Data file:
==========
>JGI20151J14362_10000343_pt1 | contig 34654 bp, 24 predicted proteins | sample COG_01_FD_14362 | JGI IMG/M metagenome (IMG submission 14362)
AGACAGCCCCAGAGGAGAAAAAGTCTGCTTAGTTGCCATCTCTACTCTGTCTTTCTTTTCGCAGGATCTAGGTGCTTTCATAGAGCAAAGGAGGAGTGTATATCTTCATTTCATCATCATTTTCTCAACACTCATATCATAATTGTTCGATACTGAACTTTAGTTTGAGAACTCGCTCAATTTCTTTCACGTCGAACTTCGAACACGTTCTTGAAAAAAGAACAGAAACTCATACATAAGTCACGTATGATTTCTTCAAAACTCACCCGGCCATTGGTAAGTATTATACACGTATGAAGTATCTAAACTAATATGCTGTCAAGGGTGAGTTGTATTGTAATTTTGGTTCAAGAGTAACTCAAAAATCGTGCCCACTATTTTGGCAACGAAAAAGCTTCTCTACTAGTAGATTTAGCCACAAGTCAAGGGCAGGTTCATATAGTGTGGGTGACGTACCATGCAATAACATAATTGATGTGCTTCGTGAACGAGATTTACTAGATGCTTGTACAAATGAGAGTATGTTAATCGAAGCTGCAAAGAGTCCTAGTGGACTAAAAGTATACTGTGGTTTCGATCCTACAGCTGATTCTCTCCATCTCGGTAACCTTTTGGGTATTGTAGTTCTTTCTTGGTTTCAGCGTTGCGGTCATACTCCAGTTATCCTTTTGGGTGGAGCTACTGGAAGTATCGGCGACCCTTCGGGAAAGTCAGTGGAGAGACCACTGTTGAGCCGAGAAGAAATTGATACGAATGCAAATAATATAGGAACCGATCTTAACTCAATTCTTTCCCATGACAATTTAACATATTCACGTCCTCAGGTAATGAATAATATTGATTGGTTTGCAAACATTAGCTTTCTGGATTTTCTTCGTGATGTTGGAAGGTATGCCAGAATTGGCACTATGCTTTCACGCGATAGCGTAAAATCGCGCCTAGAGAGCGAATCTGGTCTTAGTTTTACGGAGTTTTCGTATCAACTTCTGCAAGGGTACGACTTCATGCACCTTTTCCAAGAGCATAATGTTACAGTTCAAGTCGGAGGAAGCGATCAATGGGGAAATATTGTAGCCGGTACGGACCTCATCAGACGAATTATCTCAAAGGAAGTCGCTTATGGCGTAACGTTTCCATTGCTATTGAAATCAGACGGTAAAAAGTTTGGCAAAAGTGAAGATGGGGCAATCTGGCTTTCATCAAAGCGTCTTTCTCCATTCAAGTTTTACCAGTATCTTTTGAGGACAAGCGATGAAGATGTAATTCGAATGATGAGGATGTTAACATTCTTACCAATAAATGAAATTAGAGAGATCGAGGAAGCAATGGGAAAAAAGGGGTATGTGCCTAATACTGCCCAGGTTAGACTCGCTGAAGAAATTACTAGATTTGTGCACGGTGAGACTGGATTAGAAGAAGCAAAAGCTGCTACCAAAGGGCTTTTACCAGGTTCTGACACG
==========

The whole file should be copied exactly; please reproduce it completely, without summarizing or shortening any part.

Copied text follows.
>JGI20151J14362_10000343_pt1 | contig 34654 bp, 24 predicted proteins | sample COG_01_FD_14362 | JGI IMG/M metagenome (IMG submission 14362)
AGACAGCCCCAGAGGAGAAAAAGTCTGCTTAGTTGCCATCTCTACTCTGTCTTTCTTTTCGCAGGATCTAGGTGCTTTCATAGAGCAAAGGAGGAGTGTATATCTTCATTTCATCATCATTTTCTCAACACTCATATCATAATTGTTCGATACTGAACTTTAGTTTGAGAACTCGCTCAATTTCTTTCACGTCGAACTTCGAACACGTTCTTGAAAAAAGAACAGAAACTCATACATAAGTCACGTATGATTTCTTCAAAACTCACCCGGCCATTGGTAAGTATTATACACGTATGAAGTATCTAAACTAATATGCTGTCAAGGGTGAGTTGTATTGTAATTTTGGTTCAAGAGTAACTCAAAAATCGTGCCCACTATTTTGGCAACGAAAAAGCTTCTCTACTAGTAGATTTAGCCACAAGTCAAGGGCAGGTTCATATAGTGTGGGTGACGTACCATGCAATAACATAATTGATGTGCTTCGTGAACGAGATTTACTAGATGCTTGTACAAATGAGAGTATGTTAATCGAAGCTGCAAAGAGTCCTAGTGGACTAAAAGTATACTGTGGTTTCGATCCTACAGCTGATTCTCTCCATCTCGGTAACCTTTTGGGTATTGTAGTTCTTTCTTGGTTTCAGCGTTGCGGTCATACTCCAGTTATCCTTTTGGGTGGAGCTACTGGAAGTATCGGCGACCCTTCGGGAAAGTCAGTGGAGAGACCACTGTTGAGCCGAGAAGAAATTGATACGAATGCAAATAATATAGGAACCGATCTTAACTCAATTCTTTCCCATGACAATTTAACATATTCACGTCCTCAGGTAATGAATAATATTGATTGGTTTGCAAACATTAGCTTTCTGGATTTTCTTCGTGATGTTGGAAGGTATGCCAGAATTGGCACTATGCTTTCACGCGATAGCGTAAAATCGCGCCTAGAGAGCGAATCTGGTCTTAGTTTTACGGAGTTTTCGTATCAACTTCTGCAAGGGTACGACTTCATGCACCTTTTCCAAGAGCATAATGTTACAGTTCAAGTCGGAGGAAGCGATCAATGGGGAAATATTGTAGCCGGTACGGACCTCATCAGACGAATTATCTCAAAGGAAGTCGCTTATGGCGTAACGTTTCCATTGCTATTGAAATCAGACGGTAAAAAGTTTGGCAAAAGTGAAGATGGGGCAATCTGGCTTTCATCAAAGCGTCTTTCTCCATTCAAGTTTTACCAGTATCTTTTGAGGACAAGCGATGAAGATGTAATTCGAATGATGAGGATGTTAACATTCTTACCAATAAATGAAATTAGAGAGATCGAGGAAGCAATGGGAAAAAAGGGGTATGTGCCTAATACTGCCCAGGTTAGACTCGCTGAAGAAATTACTAGATTTGTGCACGGTGAGACTGGATTAGAAGAAGCAAAAGCTGCTACCAAAGGGCTTTTACCAGGTTCTGACACG